People sat all along the covered pathways doing simple things such as crocheting, playing cards, folding paper giraffes, and more.
Hudson adds a bit of challenge for one of the gentlemen who was enjoying the exercise equipment in the park. It was a full-blown playground with adult-size equipment, and quite a few people were actively using it.
We finally reached the Temple of Heaven. It was tall and blue and beautiful, and its setting in the busy park kept it from seeming like a long-dead artifact, though it is no longer used as a place of worship. Every visible inch of the building was detailed and ornamented, and despite the crowds, it was immaculate.
At night, the streets remained busy and well lighted, at least in the tourist areas, so it feels quite safe. One odd thing is that everywhere we went people were constantly snapping photos of us. Some tried to be discreet, while others came up next to us, and asked if they could take a selfie or have a friend take a photo with one or both of us. It made me thankful to be mostly anonymous in my real life!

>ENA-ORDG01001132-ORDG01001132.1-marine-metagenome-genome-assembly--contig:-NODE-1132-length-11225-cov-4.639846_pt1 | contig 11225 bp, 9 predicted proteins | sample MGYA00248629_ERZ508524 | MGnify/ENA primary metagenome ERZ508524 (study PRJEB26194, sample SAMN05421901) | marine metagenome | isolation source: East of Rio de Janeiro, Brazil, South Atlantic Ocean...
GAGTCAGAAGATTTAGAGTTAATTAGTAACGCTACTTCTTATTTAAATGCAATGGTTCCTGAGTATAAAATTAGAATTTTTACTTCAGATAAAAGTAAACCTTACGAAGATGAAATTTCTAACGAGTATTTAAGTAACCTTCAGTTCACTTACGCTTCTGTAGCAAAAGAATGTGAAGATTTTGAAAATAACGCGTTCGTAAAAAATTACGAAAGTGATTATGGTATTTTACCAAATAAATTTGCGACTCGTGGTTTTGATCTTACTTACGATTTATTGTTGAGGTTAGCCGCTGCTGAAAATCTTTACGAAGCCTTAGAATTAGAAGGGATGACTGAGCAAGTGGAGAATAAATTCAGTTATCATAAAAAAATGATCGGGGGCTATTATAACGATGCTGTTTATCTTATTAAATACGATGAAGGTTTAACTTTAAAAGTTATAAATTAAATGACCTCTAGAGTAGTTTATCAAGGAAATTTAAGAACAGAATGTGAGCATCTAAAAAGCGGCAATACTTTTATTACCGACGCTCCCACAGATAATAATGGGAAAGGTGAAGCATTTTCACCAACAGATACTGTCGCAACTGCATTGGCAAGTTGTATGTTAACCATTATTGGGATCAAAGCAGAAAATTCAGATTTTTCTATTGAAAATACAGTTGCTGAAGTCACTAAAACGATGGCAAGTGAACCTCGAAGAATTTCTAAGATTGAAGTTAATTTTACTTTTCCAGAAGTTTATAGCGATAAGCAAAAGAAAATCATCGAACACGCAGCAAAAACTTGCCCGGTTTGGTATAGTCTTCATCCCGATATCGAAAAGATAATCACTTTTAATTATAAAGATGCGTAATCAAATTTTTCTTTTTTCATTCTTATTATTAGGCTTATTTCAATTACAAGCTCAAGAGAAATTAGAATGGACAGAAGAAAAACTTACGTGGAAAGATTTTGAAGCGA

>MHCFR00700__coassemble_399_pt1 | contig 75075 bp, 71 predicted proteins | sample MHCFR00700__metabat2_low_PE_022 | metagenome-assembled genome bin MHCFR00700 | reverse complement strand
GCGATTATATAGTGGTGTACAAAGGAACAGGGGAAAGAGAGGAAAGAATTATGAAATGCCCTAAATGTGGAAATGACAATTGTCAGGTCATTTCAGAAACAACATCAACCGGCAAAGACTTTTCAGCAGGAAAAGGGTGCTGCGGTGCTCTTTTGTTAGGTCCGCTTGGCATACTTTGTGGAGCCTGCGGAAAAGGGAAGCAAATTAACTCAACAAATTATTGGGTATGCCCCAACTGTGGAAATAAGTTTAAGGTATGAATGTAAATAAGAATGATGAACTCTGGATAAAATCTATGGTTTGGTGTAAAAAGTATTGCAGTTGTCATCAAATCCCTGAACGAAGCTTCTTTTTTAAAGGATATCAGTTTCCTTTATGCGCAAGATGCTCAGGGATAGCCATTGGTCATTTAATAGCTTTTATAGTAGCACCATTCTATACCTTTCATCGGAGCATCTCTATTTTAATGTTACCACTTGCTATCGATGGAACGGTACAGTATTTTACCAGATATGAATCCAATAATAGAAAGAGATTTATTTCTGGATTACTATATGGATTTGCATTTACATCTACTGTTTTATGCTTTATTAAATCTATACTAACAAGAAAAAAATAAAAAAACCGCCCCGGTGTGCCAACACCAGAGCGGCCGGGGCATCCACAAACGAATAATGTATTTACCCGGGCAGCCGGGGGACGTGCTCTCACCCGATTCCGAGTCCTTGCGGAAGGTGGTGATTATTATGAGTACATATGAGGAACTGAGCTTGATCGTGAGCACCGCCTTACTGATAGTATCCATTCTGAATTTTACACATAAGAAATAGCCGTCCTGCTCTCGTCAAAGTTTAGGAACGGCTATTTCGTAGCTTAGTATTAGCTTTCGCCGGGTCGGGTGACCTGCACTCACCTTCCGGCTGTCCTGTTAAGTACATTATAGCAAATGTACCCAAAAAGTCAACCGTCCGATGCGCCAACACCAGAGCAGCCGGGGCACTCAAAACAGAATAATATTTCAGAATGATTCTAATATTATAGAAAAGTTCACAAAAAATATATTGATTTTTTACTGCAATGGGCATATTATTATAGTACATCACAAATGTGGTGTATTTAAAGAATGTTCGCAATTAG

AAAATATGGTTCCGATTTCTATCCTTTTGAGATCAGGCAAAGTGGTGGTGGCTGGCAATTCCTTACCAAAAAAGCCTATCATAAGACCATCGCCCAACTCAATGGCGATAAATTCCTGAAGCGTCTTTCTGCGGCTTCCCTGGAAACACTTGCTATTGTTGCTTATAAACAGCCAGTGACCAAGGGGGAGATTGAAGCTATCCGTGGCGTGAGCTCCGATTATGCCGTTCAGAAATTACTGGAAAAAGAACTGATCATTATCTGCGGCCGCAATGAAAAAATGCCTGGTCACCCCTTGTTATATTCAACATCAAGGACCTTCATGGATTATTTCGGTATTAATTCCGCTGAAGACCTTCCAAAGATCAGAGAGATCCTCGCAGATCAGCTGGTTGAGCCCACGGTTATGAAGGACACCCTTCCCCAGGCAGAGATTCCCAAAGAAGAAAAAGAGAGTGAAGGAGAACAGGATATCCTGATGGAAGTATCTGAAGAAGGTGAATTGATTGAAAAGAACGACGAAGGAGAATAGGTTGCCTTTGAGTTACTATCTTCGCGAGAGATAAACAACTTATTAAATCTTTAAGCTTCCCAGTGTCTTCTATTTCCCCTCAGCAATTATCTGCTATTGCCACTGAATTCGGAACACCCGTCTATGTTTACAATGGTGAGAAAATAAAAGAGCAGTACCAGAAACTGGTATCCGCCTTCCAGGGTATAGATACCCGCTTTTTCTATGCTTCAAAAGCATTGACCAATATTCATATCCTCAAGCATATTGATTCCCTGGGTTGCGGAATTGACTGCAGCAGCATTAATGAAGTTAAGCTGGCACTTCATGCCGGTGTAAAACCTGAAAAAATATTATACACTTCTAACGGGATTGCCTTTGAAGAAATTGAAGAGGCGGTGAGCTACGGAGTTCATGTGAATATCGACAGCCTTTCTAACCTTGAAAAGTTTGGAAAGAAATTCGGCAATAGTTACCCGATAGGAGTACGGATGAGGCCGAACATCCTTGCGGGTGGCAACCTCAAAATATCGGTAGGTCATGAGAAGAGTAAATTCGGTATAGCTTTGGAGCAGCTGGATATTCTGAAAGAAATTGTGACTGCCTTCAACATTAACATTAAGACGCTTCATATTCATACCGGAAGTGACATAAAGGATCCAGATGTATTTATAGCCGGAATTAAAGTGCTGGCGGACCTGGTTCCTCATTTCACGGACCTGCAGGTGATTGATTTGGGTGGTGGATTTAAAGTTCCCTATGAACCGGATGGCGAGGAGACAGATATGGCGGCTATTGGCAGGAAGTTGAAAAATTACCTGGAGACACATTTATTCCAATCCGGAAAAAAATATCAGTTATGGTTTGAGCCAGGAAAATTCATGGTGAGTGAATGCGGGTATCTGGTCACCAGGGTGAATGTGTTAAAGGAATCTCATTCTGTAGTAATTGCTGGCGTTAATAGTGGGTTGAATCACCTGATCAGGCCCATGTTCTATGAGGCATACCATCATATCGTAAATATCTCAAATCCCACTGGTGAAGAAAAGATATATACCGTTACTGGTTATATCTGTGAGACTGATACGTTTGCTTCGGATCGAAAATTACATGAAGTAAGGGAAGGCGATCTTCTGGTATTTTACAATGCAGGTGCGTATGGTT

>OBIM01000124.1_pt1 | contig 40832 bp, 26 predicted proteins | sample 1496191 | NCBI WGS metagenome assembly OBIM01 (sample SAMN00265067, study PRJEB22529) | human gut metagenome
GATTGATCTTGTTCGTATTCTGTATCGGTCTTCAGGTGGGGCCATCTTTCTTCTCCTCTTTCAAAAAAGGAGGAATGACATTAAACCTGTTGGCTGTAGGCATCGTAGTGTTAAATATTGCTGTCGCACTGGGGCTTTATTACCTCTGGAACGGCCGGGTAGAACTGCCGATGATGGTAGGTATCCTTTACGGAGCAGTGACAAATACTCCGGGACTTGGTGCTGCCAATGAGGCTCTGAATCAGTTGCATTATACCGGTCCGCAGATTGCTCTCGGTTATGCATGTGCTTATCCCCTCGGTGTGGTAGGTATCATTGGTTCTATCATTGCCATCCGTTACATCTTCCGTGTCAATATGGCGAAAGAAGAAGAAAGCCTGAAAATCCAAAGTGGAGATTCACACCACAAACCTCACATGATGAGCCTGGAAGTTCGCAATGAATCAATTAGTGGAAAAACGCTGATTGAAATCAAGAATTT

I went to the Forbidden City on the third day, and it was so crowded that I wasn’t able to get many photos other than roof shots. Fortunately, one of the most interesting features of the buildings within the Forbidden City compound was the roof ornaments. I’m sure they have very specific meanings, but I wasn’t able to get close enough to read any signs.
I went shopping on the last couple of afternoons, making it to Liulichang Street, the Panjiayuan flea market and the Hongqiao Pearl Market. There is a lot of duplication of items in the stalls/shops in the last two places, but the vendors are eager to bargain. Many at the flea market don’t speak English, but will type a number on a calculator and show it to you if you want to know a price. From that point, it’s up to you to counter with something much less, then haggle until you reach an acceptable compromise. Most vendors at the pearl market spoke at least a bit of English.